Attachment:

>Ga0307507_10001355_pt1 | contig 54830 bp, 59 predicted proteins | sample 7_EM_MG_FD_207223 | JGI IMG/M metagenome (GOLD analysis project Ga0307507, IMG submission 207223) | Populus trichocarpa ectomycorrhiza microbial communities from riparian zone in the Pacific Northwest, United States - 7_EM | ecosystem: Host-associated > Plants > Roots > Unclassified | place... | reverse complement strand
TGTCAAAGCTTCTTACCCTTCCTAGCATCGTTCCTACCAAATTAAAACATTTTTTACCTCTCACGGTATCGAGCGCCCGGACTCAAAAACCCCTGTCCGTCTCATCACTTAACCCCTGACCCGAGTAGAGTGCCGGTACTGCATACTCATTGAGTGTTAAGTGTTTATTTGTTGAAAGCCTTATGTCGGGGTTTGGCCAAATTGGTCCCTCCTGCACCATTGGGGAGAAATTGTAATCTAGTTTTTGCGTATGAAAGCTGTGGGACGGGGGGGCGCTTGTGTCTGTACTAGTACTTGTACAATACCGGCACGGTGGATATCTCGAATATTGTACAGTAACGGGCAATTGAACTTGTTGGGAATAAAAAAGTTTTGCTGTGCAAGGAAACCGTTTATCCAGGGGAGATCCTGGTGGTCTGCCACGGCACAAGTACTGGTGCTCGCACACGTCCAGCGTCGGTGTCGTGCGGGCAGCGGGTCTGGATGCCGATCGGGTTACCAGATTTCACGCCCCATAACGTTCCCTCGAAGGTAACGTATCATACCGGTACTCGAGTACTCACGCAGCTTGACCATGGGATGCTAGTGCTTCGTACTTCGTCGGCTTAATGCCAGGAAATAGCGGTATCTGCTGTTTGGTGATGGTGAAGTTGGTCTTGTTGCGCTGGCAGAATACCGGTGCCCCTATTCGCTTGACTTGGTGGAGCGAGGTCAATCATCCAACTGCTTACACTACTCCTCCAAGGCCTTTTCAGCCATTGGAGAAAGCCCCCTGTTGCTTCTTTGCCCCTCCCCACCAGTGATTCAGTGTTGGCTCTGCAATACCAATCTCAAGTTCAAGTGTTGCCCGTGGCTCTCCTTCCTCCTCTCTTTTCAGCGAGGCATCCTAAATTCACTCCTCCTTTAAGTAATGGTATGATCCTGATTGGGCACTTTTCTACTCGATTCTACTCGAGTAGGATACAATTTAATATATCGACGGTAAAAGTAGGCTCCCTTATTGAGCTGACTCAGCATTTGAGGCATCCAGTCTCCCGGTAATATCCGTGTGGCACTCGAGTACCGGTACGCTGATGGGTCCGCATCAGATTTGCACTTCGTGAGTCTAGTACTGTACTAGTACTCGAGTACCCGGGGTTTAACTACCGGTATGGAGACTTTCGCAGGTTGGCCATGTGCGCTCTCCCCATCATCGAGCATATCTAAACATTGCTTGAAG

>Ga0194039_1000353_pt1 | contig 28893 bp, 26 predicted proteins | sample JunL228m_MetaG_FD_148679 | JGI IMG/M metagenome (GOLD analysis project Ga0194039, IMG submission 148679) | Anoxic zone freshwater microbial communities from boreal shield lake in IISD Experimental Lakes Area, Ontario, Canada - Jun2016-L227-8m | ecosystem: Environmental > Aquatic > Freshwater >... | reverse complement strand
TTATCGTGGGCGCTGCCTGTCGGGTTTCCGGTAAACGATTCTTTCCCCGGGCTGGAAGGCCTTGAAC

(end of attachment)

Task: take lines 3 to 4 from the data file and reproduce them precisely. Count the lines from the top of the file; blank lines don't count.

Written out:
>Ga0194039_1000353_pt1 | contig 28893 bp, 26 predicted proteins | sample JunL228m_MetaG_FD_148679 | JGI IMG/M metagenome (GOLD analysis project Ga0194039, IMG submission 148679) | Anoxic zone freshwater microbial communities from boreal shield lake in IISD Experimental Lakes Area, Ontario, Canada - Jun2016-L227-8m | ecosystem: Environmental > Aquatic > Freshwater >... | reverse complement strand
TTATCGTGGGCGCTGCCTGTCGGGTTTCCGGTAAACGATTCTTTCCCCGGGCTGGAAGGCCTTGAAC